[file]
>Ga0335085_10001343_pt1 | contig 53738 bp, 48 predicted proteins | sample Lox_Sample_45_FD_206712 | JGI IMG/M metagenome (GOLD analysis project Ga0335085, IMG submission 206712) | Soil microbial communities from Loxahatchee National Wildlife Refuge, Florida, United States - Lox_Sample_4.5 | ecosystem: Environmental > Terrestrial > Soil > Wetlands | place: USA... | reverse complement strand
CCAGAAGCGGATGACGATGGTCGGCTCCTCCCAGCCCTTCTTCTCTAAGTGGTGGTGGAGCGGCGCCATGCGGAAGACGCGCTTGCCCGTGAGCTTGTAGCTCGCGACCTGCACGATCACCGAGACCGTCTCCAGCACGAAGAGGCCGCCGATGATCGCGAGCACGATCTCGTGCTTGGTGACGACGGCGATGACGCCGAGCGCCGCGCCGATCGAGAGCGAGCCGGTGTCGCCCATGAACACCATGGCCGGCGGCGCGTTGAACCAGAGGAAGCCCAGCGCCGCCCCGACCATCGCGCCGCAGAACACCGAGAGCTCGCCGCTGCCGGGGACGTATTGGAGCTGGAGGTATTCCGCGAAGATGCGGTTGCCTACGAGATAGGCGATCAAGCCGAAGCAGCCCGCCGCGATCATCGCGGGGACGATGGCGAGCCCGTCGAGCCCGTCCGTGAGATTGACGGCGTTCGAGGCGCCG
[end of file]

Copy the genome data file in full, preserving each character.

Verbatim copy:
>Ga0335085_10001343_pt1 | contig 53738 bp, 48 predicted proteins | sample Lox_Sample_45_FD_206712 | JGI IMG/M metagenome (GOLD analysis project Ga0335085, IMG submission 206712) | Soil microbial communities from Loxahatchee National Wildlife Refuge, Florida, United States - Lox_Sample_4.5 | ecosystem: Environmental > Terrestrial > Soil > Wetlands | place: USA... | reverse complement strand
CCAGAAGCGGATGACGATGGTCGGCTCCTCCCAGCCCTTCTTCTCTAAGTGGTGGTGGAGCGGCGCCATGCGGAAGACGCGCTTGCCCGTGAGCTTGTAGCTCGCGACCTGCACGATCACCGAGACCGTCTCCAGCACGAAGAGGCCGCCGATGATCGCGAGCACGATCTCGTGCTTGGTGACGACGGCGATGACGCCGAGCGCCGCGCCGATCGAGAGCGAGCCGGTGTCGCCCATGAACACCATGGCCGGCGGCGCGTTGAACCAGAGGAAGCCCAGCGCCGCCCCGACCATCGCGCCGCAGAACACCGAGAGCTCGCCGCTGCCGGGGACGTATTGGAGCTGGAGGTATTCCGCGAAGATGCGGTTGCCTACGAGATAGGCGATCAAGCCGAAGCAGCCCGCCGCGATCATCGCGGGGACGATGGCGAGCCCGTCGAGCCCGTCCGTGAGATTGACGGCGTTCGAGGCGCCG